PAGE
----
The Potential for Better Technology Integration

Technological advances have infl uenced almost every aspect of how today’s world operates. The air cargo industry however, seems to be taking its time in fully embracing the digital era and all it has to offer. By Dheeraj Kohli

Compared to many other sectors, transport and cargo has what could charitably be called a conservative approach to technology investment. Th e industry is several steps behind many others in terms of using technology to increase effi ciencies and reduce costs.

At the recent World Cargo Symposium the International Air Transport Association (IATA) called on the air cargo industry to accelerate modernization and focus on delivering high quality service.

Th ere are innovative carriers that are data-driven businesses that respond dynamically to market changes using cloud, sensors, analytics, and digital business. But there is a gap between these leaders and the bulk of the global industry. Th e good news is that they have laid a clear trail to follow. But to delay is to be left behind.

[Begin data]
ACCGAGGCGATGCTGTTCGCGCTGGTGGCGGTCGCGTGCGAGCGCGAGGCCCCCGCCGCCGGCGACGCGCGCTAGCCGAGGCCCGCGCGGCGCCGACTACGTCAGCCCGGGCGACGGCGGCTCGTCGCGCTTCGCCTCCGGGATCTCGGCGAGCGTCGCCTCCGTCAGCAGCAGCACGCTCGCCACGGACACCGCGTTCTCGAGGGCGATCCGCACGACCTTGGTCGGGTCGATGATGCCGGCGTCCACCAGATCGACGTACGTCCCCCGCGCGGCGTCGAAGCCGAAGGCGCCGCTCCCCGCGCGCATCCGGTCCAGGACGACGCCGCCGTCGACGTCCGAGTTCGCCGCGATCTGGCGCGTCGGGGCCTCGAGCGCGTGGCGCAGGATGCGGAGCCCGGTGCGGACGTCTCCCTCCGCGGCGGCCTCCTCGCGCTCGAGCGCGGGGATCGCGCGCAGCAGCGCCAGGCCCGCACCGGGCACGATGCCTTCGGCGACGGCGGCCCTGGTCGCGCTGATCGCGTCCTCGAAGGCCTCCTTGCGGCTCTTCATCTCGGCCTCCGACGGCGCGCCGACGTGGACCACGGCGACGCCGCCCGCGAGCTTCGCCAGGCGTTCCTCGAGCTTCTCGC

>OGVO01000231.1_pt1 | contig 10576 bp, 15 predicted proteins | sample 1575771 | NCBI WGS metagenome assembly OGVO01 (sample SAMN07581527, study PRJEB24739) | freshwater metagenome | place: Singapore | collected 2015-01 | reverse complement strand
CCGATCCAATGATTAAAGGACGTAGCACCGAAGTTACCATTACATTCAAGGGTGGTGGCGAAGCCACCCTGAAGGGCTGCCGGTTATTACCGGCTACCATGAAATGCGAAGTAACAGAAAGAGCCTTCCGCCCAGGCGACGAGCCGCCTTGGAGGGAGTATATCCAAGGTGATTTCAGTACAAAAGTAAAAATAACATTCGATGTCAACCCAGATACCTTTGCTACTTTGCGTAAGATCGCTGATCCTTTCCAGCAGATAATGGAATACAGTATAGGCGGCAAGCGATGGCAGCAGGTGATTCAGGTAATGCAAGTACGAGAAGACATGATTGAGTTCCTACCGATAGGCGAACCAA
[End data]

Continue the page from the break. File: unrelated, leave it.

And it is beginning to show. A 2015 air cargo survey provided by Accenture found that process ineffi ciencies are leading to a widespread inability to optimize revenues. Th ree out of four air cargo executives said that this has contributed to revenue leakage and over half surveyed believe it has led to problems with pricing integrity and consistency.

In an increasingly complex economic landscape and highly competitive global marketplace, the air freight industry must reassess how it uses technology to create more innovative and adaptive business models.